16. A method as recited in claim 1 in which the water based organic polymer coating composition is an acrylic copolymer containing a large proportion of acrylonitrile.
17. A method as recited in claim 1 in which the water based organic polymer coating composition is a polyvinyl chloride emulsion.
18. A method as recited in claim 1 in which the water based organic polymer coating composition is an acrylic copolymer containing carboxyl groups which have been cross-linked with polyvalent metals.
Description
TECHNICAL FIELD

This invention relates to the coating synthetic plastic surfaces, and particularly to the coating of abraded polyurethane plastic surfaces, such as those used for gymnasium floors, to enable the adherent overcoating of such surfaces with water-based coating compositions. As is known, water based coating compositions are poorly adherent to the plastic surfaces under consideration.

BACKGROUND ART

Gymnasium floors are frequently synthetic plastic surfaces and may be surfaced with one or more polyurethane coatings which abrade in use. In due course these old and abraded surface coatings must be resurfaced. From the standpoint of cost and minimization of solvent fumes, it is desired to achieve the desired resurfacing with water-based organic coatings. While various types of organic coatings are available in aqueous medium and would be useful for the intended purpose, these adhere poorly to the old and abraded polyurethane surface coating which must be overcoated, so these water-based organic coatings cannot be effectively used. It is the objective of this invention to enable the use of such aqueous coatings for the described purpose. It is another objective of this invention to enable the use of aqueous coatings on unabraded synthetic surfaces to provide protection against abrasion for extended periods and to provide for ease of resurfacing, when necessary.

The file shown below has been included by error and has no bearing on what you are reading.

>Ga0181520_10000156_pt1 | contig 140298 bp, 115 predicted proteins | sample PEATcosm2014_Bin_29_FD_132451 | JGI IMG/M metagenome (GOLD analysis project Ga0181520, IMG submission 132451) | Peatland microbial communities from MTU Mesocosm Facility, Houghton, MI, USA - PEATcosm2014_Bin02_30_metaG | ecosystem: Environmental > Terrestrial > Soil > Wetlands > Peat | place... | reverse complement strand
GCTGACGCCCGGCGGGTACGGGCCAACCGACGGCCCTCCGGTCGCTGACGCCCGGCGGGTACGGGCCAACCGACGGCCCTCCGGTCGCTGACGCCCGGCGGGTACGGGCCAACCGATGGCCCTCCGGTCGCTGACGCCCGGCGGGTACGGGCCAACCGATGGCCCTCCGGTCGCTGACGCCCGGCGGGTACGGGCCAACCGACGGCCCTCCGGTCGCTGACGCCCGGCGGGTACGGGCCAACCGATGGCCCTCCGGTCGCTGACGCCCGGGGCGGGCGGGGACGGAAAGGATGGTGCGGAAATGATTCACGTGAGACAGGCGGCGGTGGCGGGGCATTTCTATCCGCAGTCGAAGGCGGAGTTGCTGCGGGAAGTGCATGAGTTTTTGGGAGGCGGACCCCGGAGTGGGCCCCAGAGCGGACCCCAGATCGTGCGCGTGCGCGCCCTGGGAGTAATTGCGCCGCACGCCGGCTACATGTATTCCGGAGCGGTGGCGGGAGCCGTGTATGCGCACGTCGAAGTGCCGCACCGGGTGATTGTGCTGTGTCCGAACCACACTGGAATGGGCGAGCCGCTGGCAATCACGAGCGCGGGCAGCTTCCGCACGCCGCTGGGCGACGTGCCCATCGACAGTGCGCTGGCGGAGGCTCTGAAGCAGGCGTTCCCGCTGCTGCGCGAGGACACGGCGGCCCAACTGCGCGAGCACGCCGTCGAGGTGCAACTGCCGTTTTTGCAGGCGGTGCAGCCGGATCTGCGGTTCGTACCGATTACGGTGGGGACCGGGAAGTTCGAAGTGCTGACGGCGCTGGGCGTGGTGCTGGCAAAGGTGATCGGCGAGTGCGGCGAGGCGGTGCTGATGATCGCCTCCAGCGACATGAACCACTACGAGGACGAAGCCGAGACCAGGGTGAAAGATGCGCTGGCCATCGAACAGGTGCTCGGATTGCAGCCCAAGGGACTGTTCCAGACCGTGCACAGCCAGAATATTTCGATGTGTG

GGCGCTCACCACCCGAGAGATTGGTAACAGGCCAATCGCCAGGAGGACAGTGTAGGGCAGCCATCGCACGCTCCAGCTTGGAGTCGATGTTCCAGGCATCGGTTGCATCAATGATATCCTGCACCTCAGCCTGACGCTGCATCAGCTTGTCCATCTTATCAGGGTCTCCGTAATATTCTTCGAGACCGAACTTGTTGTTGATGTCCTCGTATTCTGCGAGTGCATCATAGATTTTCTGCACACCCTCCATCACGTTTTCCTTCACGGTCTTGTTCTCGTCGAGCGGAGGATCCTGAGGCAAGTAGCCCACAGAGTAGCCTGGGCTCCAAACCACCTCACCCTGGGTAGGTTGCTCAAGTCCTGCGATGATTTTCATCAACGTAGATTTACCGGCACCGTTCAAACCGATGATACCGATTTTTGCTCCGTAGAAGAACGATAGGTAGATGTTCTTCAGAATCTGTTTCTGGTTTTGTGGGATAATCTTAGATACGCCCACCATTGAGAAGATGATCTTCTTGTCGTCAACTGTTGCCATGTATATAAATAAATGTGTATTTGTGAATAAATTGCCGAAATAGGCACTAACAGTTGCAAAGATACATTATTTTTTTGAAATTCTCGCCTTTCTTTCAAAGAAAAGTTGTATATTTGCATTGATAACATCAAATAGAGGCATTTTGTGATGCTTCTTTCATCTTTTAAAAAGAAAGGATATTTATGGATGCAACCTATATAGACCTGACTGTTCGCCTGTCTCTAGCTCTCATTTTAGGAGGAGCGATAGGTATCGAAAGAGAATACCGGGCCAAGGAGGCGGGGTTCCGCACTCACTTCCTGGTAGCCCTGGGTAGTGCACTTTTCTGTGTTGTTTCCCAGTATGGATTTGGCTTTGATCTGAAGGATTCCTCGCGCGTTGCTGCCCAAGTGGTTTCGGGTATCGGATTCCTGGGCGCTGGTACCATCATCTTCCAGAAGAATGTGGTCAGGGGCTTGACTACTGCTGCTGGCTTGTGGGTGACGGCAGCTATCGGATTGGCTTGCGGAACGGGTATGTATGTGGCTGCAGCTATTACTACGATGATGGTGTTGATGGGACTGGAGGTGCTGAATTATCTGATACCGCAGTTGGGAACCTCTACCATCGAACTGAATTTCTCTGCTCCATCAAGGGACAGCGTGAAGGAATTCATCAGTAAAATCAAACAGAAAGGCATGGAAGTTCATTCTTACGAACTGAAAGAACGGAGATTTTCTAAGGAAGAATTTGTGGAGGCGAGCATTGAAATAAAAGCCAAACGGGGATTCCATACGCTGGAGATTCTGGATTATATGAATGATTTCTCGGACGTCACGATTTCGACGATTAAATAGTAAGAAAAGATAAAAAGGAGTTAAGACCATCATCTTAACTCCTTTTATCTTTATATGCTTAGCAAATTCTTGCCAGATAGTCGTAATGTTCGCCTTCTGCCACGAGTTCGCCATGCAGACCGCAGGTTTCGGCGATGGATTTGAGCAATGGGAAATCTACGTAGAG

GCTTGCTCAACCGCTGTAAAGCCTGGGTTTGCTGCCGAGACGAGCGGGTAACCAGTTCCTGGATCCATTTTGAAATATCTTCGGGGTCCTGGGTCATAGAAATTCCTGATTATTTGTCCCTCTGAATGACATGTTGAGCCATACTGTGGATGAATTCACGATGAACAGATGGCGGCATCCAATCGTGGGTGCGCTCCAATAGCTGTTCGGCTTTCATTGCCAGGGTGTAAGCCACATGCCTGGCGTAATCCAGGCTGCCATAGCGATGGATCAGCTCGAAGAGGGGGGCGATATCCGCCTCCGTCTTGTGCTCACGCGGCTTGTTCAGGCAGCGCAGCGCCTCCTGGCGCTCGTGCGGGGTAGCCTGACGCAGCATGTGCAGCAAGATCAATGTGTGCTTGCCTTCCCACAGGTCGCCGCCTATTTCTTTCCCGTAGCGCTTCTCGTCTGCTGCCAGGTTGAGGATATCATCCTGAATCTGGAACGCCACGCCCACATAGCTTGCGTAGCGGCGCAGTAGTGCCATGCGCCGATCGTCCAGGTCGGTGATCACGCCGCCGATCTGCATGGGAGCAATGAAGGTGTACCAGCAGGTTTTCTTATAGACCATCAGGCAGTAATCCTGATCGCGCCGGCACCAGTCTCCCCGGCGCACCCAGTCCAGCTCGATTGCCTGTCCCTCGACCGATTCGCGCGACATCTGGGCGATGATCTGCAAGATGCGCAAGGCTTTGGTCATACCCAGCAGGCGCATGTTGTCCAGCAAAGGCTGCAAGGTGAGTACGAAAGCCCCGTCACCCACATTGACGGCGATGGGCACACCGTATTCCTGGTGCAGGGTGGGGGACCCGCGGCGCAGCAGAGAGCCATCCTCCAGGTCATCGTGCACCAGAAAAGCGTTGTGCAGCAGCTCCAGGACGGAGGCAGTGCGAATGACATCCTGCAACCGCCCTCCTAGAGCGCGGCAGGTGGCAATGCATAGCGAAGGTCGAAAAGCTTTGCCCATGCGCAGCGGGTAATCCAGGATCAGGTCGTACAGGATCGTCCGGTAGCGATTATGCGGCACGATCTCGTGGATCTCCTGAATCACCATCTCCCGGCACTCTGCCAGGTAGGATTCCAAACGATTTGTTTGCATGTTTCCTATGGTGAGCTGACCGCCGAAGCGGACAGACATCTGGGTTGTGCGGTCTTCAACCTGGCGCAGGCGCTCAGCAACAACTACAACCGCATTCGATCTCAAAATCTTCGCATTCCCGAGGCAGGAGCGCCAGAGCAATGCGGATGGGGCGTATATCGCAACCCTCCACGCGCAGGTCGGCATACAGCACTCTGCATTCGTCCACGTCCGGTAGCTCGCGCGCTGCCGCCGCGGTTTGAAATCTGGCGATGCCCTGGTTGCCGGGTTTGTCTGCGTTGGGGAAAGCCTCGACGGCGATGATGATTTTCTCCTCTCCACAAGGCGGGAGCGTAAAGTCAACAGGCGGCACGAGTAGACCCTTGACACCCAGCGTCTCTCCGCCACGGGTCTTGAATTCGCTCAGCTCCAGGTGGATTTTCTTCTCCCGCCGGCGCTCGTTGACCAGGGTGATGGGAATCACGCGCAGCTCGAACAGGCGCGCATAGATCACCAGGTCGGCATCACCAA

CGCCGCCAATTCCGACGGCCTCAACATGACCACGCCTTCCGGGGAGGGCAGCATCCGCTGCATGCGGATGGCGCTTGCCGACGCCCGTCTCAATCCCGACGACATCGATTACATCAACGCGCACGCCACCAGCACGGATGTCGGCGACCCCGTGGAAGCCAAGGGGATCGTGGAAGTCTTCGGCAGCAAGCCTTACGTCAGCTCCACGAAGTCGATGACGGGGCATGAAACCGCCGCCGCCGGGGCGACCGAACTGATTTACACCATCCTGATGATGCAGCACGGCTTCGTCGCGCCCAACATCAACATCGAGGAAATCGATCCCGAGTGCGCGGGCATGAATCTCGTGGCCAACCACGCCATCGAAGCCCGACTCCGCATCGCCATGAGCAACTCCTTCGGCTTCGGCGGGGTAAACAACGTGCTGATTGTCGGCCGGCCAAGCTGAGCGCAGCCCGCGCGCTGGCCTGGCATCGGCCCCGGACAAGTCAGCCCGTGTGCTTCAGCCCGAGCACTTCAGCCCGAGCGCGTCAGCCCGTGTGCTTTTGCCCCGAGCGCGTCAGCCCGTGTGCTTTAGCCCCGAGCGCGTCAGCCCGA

DESCRIPTION OF INVENTION

In accordance with one aspect of this invention, an old and abraded polyurethane plastic surface is resurfaced by applying to the said polyurethane surface an isocyanate-functional polyurethane in solution in an organic solvent medium which is inert to isocyanate functionality. This solution is then allowed to dry to remove most of the organic solvent, and the so-coated and dried polyurethane surface is overcoated with a water-based organic polymer coating composition. Surface renewal after further abrasion damage may be effected by repetition of the overcoating treatment without repeating the application of the isocyanate-functional polyurethane in the organic solvent medium.

Before discussing the features of this invention, it is first desired to discuss the polyurethane, or other, plastic surfaces which are resurfaced in this invention.

The problem which is faced herein primarily relates to the coating of gymnasium floors. These are generally of two types, each of which is installed over a concrete floor. First, one can apply a pigmented base coat, usually of polyurethane character, and then one or more layers of a clear polyurethane coating are applied over the base coat to provide a wear-resistant surface. Second, one can apply a prime coat to the concrete and then overlay the primer with a plastic sheet material, such as a polyvinyl chloride sheet material, which is heated to fuse it to the primed concrete. The plastic sheet contains its own pigmentation and it may then be overcoated with one or more clear polyurethane coatings to provide a wear-resistant surface. When the plastic sheet is not overcoated with a clear polyurethane coating, the surface to which the method of this invention is applied is that of the polyvinyl chloride or other plastic sheet material.

When the outermost layer is a polyurethane surface, it is wear-resistant, but over a period of use, becomes abraded to the point where it is desirable to resurface the old abraded coating. Aqueous coating adhere very poorly to such a surface.

The isocyanate-functional polyurethanes which are used in the solvent solution primer compositions in this invention are subject to wide modification. So long as these possess isocyanate functionality, they will be strongly adherent to the abraded polyurethane substrate, and they will cure by reaction with the moisture in the air.